Our world is a quantum world so everything, including any stage of the Hawking evaporation, may only be predicted probabilistically. At the end of its life, a tiny black hole has a mass comparable to the Planck mass and such a tiny black hole becomes qualitatively the same thing as just another heavy unstable species of an elementary particle.
A question is whether or not you know the precise microstate of such a black hole. If you know it, you may predict the probabilities of different final products accurately from a well-defined compactification of string/M-theory you consider (without string/M-theory, you will clearly be able to make no precise predictions of the quantum gravity phenomena, and this is a textbook example of one). If you don't know the exact microstate is, it is still true that roughly speaking, the small black hole emits a thermal radiation.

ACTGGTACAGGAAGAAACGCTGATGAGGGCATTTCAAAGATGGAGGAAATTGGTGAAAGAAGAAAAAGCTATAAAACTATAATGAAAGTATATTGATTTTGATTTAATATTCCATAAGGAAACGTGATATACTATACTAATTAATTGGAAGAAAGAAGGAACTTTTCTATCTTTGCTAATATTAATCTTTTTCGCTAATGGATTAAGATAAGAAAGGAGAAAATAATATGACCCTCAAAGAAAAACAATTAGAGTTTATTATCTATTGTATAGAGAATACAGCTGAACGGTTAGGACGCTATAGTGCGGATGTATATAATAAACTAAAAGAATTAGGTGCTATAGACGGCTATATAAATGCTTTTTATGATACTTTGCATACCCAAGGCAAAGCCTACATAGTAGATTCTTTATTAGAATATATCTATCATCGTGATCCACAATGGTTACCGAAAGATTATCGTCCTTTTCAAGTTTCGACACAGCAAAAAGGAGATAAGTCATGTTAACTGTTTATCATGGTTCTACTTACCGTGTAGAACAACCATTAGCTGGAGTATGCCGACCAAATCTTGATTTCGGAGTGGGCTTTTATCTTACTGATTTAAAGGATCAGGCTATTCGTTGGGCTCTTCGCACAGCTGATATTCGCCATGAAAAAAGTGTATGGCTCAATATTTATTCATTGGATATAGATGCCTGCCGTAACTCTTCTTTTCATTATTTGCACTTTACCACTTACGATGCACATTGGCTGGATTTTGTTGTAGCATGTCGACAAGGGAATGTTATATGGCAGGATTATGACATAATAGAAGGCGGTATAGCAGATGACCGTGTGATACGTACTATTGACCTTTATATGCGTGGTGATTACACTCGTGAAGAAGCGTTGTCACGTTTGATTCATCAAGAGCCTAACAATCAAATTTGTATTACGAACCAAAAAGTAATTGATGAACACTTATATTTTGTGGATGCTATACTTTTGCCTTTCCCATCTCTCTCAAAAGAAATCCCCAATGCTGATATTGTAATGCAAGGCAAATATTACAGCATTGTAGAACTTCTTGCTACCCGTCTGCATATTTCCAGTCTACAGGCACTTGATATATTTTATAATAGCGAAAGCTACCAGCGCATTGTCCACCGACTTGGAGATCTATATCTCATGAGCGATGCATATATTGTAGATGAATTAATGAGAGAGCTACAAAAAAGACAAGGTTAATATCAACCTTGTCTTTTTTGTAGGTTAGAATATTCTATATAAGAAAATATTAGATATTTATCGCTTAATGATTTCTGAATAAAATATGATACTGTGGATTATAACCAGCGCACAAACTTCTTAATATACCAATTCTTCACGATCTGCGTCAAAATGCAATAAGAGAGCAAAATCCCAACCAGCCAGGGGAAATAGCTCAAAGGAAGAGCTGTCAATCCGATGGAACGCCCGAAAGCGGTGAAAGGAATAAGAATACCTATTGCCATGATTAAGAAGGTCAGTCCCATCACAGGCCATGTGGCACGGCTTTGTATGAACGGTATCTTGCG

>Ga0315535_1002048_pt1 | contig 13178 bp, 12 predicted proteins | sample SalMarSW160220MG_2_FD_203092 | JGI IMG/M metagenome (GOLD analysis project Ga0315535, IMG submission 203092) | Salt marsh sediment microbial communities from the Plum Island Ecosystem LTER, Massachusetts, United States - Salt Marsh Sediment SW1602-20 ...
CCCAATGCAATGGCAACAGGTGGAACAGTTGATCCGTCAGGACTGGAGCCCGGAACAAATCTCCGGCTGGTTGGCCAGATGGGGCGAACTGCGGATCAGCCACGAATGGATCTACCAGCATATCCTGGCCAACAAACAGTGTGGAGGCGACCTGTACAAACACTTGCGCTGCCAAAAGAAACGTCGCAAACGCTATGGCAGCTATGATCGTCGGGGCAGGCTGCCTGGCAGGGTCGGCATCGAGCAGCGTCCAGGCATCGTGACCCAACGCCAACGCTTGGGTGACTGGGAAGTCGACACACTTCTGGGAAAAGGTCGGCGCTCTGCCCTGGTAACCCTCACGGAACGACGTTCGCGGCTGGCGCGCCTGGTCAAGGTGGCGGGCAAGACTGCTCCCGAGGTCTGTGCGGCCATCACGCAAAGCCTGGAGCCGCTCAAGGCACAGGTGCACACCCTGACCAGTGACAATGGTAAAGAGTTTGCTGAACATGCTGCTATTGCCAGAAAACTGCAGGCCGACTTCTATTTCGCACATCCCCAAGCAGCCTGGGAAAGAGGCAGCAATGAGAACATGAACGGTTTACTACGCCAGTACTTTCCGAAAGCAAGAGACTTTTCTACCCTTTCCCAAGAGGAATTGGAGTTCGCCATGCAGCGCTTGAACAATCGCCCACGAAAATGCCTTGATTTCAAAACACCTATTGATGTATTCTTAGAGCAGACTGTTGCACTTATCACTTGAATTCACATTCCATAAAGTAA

However, at the very end of the life of the black hole, its temperature goes up a lot. At the very end, the temperature is close to the Planck temperature (the highest possible temperature that may marginally be talked about in physics) so the decay products may include (with a high probability) very heavy particle species, too. Right before it disappears, a black hole may surely produce a pair of top quarks or even heavier particles. There's still a nonzero probability that it will decay to two photons or anything else that doesn't violate conservation laws.
Actually, the probability is nonzero that a black hole emits another, smaller black hole. It's just very unlikely: such a process is essentially suppressed by $\exp(-S)$ where $S$ is the entropy of the emitted black hole.
For macroscopic black holes, such a factor is zero for all practical purposes. However, if you want to emit black holes that are slightly larger than the minimal (Planckian) black hole, the factor isn't hopelessly tiny and the emission of a small black hole is a possibility. Again, any black hole microstate may always be interpreted as yet another species of an elementary particle. Large black holes have a high entropy and the description in terms of "exponentially many new particle species" becomes contrived. However, for the smallest (Planckian) black holes, the description in terms of new particle species becomes a condition for any accurate description of the black hole's behavior.